Adjectives and formal English vocabulary fail me right now so I shall start by using a phrase invented by my mother and saying I am currently Smilier than Mr Smiley of Smileyland. I am back safe and sound in the hospital, glowing with happiness after what has been an incredibly exciting day.
Being aware that I had a big day coming up, I settled down nicely last night, ensuring I had done extra physio and an extra nebuliser, and had everything within arms reach so I was sorted for a good nights sleep. Being completely prepared like this is a rookie mistake, it actually ensures you will not get to sleep at a nice early hour because you have something important the next day, a bit like if you know you have a big interview coming up so you don’t want bags under your eyes and are still frowning about that at 3am whilst watching the clock. Luckily I wasn’t as bad as that, but my lungs did throw a mini strop last night by being considerably achey and then deciding to bleed to make me sit up and take notice that they were in fact still in charge. I spoke to the on call doctor who gave me a quick assessment and verified that whilst we will keep an eye on the bleeding it wouldn’t hamper today’s proceedings.
This morning I was nervous, I really was. More that my body would let me down and I would miss out on stuff – once I run out of energy (generally much sooner than anticipated due to over excitement and silly behaviour) I have to stop, there is absolutely no choice in the matter, as if I try to carry on past that I do just fall asleep. I got up early to fit in all my morning tablets, physio, nebulisers and inhalers (and eat a bowl of porridge, check me out carbo loading as if I am some kind of real athlete) and then lay back down to recuperate. The troops (family) arrived at 8.45 to help with the important part, donning the costume, yay!
As we approached the park, my nerves began to subside, as it became clear my lungs felt they might actually enjoy today and so seemed to be cooperating nicely, probably out of nosiness rather than anything. Due to having an acute fear of running out of oxygen I had in fact accumulated the cylinder rations for the south east of England and put them in my car, perhaps overdoing it a bit but better be safe than sorry. We all met at the CF stand and the air was electric as everyone picked up and donned their pink sparkly wings, people gathering from all over the UK to form Emily’s Angels, so many meeting for the first time.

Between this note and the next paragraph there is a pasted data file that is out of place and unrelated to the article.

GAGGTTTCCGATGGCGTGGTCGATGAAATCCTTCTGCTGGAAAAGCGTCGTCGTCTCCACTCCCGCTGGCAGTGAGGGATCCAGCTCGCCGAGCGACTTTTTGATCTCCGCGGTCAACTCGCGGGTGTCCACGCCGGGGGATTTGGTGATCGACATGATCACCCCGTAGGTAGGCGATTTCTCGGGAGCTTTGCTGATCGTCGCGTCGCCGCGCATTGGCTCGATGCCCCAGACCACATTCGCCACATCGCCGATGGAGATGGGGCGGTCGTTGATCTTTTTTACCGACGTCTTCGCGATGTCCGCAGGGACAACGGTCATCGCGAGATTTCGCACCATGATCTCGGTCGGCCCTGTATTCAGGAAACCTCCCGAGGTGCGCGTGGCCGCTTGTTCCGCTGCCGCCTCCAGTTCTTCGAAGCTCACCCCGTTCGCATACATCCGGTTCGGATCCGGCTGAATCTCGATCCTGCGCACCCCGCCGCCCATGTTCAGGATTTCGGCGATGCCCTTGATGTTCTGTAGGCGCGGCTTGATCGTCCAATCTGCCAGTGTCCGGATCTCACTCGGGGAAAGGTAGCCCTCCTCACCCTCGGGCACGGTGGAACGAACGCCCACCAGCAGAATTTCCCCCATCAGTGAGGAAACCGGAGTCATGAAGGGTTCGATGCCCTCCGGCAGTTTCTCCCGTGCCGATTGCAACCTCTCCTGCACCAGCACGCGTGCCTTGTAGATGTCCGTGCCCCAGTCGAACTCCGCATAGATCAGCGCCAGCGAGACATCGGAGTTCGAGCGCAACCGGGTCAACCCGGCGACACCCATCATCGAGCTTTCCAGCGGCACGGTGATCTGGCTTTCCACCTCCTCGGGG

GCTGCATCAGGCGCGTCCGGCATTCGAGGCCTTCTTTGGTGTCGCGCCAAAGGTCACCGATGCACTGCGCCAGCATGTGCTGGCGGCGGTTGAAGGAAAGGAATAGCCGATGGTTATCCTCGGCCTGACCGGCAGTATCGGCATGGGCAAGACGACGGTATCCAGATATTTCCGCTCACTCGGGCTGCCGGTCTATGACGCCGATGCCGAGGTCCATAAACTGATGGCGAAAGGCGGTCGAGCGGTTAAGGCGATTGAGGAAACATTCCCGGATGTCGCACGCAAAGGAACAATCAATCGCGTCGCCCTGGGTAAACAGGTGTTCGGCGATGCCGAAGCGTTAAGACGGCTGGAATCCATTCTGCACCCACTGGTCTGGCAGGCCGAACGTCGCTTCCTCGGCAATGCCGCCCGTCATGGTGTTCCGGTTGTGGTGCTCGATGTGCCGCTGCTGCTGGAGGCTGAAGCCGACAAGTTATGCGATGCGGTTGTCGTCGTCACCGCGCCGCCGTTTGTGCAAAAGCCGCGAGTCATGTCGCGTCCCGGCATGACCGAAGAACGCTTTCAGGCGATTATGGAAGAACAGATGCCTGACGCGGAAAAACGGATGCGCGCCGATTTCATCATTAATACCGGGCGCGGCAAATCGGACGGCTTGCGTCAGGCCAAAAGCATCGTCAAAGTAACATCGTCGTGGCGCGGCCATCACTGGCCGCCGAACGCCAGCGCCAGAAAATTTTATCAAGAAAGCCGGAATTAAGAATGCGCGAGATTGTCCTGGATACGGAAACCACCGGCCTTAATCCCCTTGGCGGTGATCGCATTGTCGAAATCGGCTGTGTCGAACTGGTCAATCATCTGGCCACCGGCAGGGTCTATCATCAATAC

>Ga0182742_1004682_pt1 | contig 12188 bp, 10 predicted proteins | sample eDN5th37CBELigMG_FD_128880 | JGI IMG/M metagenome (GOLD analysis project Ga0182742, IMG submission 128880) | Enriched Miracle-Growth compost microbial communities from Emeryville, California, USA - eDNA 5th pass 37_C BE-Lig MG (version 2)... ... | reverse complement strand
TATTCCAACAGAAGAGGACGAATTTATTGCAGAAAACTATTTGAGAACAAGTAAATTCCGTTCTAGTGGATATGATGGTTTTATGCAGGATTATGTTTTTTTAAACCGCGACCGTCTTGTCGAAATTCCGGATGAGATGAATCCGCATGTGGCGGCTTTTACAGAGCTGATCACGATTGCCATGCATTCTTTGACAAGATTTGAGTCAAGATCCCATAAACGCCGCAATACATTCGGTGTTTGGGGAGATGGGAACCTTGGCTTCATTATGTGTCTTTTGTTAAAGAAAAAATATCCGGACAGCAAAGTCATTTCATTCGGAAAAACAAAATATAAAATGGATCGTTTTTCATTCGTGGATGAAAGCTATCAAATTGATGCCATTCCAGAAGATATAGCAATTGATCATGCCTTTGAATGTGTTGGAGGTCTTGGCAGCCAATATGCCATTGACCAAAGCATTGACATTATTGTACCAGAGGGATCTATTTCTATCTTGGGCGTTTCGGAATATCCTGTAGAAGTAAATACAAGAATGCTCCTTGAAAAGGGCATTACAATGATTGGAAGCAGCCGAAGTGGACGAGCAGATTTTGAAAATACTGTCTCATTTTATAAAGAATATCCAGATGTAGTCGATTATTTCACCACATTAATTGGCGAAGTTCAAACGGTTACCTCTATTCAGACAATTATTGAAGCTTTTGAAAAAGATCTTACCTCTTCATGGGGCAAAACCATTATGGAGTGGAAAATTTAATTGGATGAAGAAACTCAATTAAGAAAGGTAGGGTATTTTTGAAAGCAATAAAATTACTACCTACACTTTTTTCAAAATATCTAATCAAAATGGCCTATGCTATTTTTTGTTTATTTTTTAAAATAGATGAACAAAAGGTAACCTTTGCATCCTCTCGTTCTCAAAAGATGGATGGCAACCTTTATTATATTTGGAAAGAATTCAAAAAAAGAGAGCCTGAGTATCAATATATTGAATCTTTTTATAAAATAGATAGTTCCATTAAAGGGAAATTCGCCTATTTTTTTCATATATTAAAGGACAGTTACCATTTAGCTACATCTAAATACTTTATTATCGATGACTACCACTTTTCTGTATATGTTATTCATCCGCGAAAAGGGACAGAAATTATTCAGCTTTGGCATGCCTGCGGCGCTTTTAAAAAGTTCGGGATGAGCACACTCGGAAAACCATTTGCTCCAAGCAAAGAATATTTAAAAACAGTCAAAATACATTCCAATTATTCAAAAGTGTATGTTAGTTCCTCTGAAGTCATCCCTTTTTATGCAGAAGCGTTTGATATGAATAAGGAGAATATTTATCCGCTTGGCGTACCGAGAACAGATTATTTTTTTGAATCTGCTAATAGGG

I did incredibly well (if I do say so myself) at adhering to the strict “no talking” rule. OK so it wasn’t no talking, but I did talk considerably less than normal and sat very still most of the time, so by the time we got to the start line and actually set off, my respiration rate was still nice and slow and my muscles were hardly aching at all. The walk round was just lovely. It was cloudy at first, but as we set off the first signs of sunshine were beginning to break through. People were chatting merrily, my mother (who is even more excitable than me) louder than most started pushing the wheelchair with great enthusiasm however appeared to loose interest shortly after the start line and left me in the hands of other pushers for the rest of the race (thanks guys!). we had a nice rota going with people switching duties with wheelchair and huge O2 cylinder on a trolley, but the recently betrothed Mrs W and Abby did vast amounts of pushing, thank you both and all the other helpers.
I absolutely loved the entire thing, I was able to just sit there looking around at this huge multicoloured stream of humanity pouring round the corners of hyde park. Sponsored walks and runs exhibit human spirit at its best – people are driven by passion and by love, and the supporters round the edge are a huge part of it as they encourage cheer and clap throughout. We got a tad carried away in the enjoyment of it all and slowed to a bit of a saunter at one point but sped up again around the 3K mark and headed quickly towards and past 4K. As we past this mark, I felt the nerves begin to build again, I was desperate that once I got out of the wheelchair I would be able to walk from then to the finish, I really didn’t want to have to sit back down again, but was well aware I might have to. Suddenly I heard my name being called, and it was my two personal trainers (also known as my physios who had the task of getting me from “breathless at sitting” in July to “walking outdoors” today, not to mention the more formidable task of getting me to stop talking when walking) were there, they had calculated back from the finish and found a point which they estimated was just over 500 metres away, and they thought I could make it.